Courtney Andersen studies the role of estrogen receptor-alpha in ovarian cancer.
Chris Barnes investigates the structural details by which transcription factor activity regulates RNA Polymerase II during the universal process of eukaryotic gene expression.
Soma Jobaggy studies nitrated fatty acid pharmacology and the antioxidant response in hypertensive end-organ damage.
Allison Nagle studies growth factor receptor signaling in breast cancer.
Drug Discovery
Drug Discovery is an emerging pharmacological science that seeks to identify novel small molecule probes and to understand at a molecular level how compounds affect macromolecular process. Cell-based, in vitro mix-and-read, and whole organism assays suitable for rapid or high throughput analysis are being designed and implemented by members of the Molecular Pharmacology Program. Current molecular targets include Gprotein coupled receptors, vanilloid receptors, cathepsins, apoptosis-inducing proteins, ion channels, steroid receptors, orphan nuclear receptors, kinases, phosphatases, DNA repair enzymes, and DNA polymerases. Chemical libraries and automated screening instrumentation are emphasized, which permit rapid interrogation of optimized assays. Computational approaches and high content cell screening methodologies are employed to facilitate the identification of new chemical probes.

Graduate faculty who study Drug Discovery (Click to see their detailed research profile)

Hülya Bayir - Dr. Hülya Bayir’s research focuses on the primary themes of mitochondrial injury and oxidative signaling. She has organized a multidisciplinary team of investigators to study novel approaches to the treatment of mitochondrial dysfunction by targeting lipid oxidation. Her laboratory integrates the work of clinical and basic science researchers.
Lori Birder - Study a number of ion channel/receptor targets within the bladder epithelium and the possible role of the urothelium in urinary bladder function.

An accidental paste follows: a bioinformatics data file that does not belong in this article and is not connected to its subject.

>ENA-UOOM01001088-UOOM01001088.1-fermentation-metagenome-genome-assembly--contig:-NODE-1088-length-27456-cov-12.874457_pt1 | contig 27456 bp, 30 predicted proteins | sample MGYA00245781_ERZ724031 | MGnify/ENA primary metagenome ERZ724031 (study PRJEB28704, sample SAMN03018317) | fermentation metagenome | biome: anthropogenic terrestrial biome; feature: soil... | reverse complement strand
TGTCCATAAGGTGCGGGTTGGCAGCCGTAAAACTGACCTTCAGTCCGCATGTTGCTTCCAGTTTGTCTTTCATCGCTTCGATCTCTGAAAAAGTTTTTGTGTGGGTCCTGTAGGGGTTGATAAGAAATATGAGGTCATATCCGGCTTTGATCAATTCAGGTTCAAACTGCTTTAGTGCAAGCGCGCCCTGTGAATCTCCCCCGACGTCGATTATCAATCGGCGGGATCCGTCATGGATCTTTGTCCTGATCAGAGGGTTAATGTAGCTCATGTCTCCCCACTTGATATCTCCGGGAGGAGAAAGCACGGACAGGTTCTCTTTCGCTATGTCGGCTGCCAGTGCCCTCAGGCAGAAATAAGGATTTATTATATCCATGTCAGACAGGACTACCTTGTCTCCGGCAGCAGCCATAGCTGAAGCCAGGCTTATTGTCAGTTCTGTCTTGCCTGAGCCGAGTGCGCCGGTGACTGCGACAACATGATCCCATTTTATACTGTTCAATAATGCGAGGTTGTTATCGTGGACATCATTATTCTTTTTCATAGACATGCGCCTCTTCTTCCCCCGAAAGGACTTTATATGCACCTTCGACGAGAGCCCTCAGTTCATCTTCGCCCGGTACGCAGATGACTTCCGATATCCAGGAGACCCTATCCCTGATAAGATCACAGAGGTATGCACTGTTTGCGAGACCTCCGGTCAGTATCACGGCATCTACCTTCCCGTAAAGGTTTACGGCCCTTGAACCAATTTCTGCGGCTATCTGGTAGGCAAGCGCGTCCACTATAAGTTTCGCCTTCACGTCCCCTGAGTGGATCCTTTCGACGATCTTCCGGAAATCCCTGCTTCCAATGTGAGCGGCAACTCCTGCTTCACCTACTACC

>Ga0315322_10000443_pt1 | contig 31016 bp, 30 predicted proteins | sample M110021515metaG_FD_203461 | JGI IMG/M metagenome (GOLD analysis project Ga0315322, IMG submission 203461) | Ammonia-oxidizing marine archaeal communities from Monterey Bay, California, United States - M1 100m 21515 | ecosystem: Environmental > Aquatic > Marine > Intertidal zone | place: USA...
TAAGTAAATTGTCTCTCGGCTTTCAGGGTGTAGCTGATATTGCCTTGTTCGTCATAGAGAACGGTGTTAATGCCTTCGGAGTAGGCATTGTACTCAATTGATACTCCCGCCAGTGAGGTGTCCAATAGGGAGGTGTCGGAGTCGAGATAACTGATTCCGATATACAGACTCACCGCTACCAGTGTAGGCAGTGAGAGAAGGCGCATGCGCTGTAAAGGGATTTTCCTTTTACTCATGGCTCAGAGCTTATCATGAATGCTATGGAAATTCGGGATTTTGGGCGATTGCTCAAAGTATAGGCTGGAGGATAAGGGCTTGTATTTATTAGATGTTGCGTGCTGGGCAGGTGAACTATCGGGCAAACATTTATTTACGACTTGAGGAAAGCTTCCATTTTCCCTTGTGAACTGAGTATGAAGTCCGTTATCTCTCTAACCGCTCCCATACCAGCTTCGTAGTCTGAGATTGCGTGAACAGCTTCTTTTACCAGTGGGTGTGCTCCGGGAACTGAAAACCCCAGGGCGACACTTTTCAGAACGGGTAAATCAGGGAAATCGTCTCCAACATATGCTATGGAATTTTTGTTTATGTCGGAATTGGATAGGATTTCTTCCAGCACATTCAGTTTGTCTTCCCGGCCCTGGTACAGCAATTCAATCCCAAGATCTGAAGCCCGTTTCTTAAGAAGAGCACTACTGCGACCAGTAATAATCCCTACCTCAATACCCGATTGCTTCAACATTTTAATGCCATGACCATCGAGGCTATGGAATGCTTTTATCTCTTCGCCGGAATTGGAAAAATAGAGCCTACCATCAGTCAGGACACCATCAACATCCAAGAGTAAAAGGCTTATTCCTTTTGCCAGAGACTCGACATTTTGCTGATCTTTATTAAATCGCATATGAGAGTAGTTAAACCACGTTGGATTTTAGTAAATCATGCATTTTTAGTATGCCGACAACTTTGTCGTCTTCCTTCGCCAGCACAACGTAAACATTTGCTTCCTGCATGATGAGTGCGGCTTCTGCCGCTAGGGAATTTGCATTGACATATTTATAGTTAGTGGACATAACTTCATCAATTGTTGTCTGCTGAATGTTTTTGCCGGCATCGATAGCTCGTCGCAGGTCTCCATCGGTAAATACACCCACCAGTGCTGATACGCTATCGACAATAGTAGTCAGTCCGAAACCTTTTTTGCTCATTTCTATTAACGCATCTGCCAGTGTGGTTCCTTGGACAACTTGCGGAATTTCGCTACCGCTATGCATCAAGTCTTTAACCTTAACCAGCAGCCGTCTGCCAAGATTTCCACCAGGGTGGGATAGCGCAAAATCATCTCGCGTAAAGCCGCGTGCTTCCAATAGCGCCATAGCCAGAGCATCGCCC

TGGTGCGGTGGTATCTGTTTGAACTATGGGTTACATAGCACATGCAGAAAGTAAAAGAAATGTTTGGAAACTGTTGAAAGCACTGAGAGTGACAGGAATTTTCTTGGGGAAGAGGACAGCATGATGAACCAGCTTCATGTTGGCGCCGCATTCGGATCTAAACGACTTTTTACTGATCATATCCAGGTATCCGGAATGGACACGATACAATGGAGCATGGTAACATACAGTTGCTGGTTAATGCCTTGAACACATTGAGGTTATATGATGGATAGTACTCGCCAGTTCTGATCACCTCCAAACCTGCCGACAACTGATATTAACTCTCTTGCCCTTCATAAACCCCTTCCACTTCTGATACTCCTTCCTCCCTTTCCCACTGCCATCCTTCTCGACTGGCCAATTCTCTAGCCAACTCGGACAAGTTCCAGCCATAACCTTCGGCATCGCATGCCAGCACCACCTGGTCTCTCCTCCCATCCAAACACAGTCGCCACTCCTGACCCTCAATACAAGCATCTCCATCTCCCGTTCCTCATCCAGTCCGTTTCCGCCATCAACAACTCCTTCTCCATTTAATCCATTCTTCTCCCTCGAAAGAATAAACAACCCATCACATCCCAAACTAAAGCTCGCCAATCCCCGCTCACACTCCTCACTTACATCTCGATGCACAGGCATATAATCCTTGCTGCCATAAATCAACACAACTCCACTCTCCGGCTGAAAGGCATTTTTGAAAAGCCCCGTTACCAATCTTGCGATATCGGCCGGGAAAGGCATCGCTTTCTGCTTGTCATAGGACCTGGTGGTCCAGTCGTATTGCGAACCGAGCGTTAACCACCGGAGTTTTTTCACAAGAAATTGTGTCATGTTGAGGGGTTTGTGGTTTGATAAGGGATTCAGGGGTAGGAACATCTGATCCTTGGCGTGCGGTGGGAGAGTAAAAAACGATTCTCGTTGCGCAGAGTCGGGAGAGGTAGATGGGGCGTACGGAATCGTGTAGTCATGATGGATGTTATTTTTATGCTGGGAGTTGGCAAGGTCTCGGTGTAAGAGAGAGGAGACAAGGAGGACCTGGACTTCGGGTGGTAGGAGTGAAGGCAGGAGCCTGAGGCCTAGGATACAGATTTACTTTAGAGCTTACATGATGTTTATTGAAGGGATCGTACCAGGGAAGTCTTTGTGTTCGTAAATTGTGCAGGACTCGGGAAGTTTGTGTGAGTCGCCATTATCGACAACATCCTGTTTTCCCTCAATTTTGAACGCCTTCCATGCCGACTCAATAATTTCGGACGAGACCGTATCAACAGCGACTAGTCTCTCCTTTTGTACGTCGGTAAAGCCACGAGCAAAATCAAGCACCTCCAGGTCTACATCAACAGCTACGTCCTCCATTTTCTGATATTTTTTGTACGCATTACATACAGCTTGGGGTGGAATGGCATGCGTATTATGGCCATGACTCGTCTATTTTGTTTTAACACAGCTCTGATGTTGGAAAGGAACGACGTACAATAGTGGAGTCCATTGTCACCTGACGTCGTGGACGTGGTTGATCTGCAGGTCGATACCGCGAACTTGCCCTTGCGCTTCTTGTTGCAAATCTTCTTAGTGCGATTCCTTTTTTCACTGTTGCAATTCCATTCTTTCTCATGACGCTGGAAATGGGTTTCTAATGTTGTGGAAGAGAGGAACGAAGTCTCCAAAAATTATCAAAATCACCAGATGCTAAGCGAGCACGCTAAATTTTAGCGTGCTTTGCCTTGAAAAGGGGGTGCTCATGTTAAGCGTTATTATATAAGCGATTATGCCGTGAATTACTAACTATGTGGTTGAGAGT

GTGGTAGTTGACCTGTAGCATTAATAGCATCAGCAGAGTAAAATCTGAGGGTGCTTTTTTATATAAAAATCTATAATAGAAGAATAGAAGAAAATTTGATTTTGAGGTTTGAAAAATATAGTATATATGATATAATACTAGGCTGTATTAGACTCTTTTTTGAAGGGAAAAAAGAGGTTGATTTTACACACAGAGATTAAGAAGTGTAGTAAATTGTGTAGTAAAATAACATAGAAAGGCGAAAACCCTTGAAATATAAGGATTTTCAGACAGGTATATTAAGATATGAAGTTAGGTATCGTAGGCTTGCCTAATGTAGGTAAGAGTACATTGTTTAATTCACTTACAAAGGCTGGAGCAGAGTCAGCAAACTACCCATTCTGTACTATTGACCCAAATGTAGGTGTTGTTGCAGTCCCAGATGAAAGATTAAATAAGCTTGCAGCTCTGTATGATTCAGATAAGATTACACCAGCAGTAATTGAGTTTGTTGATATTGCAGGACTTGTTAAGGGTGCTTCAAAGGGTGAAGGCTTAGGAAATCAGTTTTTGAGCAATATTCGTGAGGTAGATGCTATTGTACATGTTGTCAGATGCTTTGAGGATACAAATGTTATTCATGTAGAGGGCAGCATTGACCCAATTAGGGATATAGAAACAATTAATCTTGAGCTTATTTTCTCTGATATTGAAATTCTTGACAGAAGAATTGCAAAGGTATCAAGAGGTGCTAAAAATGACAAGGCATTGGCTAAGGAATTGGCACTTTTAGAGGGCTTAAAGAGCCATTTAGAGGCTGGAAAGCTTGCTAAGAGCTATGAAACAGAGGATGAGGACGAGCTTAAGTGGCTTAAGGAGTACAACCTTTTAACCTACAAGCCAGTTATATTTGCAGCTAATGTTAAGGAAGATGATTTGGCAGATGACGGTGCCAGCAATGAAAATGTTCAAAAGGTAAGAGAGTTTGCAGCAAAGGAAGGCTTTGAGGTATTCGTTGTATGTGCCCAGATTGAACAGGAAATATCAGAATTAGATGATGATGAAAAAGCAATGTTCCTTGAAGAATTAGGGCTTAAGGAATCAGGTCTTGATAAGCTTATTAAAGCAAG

Stephen Chan - We are a basic science and translational research group studying the molecular mechanisms of pulmonary vascular disease and pulmonary hypertension (PH) – an example of an enigmatic disease where reductionistic studies have primarily focused on end-stage molecular effectors. To capitalize on the emerging discipline of “network medicine,” our research utilizes a combination of network-based bioinformatics with unique experimental reagents derived from genetically altered rodent and human subjects to accelerate systems-wide discovery in PH. Our published findings were among the first to identify the systems-level functions of microRNAs (miRNAs), which are small, non-coding RNAs that negatively regulate gene expression, as a root cause of PH. Our lab developed novel in silico approaches to analyze gene network architecture coupled with in vivo experimentation. The results now offer methods to identify persons at-risk for PH and develop therapeutic RNA targets. This work is the cornerstone of our evolving applications of network theory to the discovery of RNA-based origins of human diseases, in general.
Yuanyuan Chen
Dennis Curran - Natural products total synthesis, new synthetic methods, stereochemistry, radical chemistry, and fluorous chemistry.
Bruce Freeman - Cell Signaling; Redox Reactions
Yu Jiang - Signaling mechanisms for cell growth control; Regulation of protein kinases and phosphatases
Patrick Pagano - Development of peptic, viral and small molecular inhibitors of NADPH oxidases and reactive species to assess NOX involvement in cardiovascular disease as well as to devise new therapies
Michael Palladino - Combined molecular and genetic approach to identify key proteins required for neural maintenance with age and understand the role of these gene products in human disease conditions.
Francisco Schopfer
Shivendra Singh - The Singh laboratory focuses on preclinical and clinical investigations of novel agents derived from dietary (eg, broccoli) and medicinal plants (eg, Withania somnifera) for chemoprevention of cancers.
Thomas Smithgall - Protein-tyrosine kinase structure, function, and drug discovery in cancer and infectious diseases.
Ben Van Houten - Mitochondrial dysfunction in cancer and neurodegenerative diseases , structure function of DNA repair enzymes/proteins.
Qiming Jane Wang - Targeting protein kinase D by small molecular inhibitors for cancer therapy; signaling mechanisms of protein kinase D in cancer.
Zhou Wang - Mechanism of androgen receptor intracellular trafficking in prostate cancer cells. Roles of androgen-response genes in prostate cancer and benign prostatic hyperplasia.
Peter Wipf - Medicinal chemistry and drug design. Total synthesis of natural products.
Lin Zhang - Genetic basis of differential responses to anticancer drugs and mechanisms of drug-induced apoptosis.

Program Achievements

Molecular Pharmacology Graduate Program Ranked #2 in National Research Council Rankings


Time to dissertation Defense
, last five graduating classes:  4.6 years, Completion Rate: 86.49%

First Author Publications (All students, past 5 year mean):  2.03;   Total Publications: 5.10

F-series Grants (F30/F31) (All Students, past 5 year mean):  12/34 (35%) 

Ranked #9 in National of Institute of Health funding of departments of Pharmacology

Ranked in the top 15 in funding for twenty-four consecutive years

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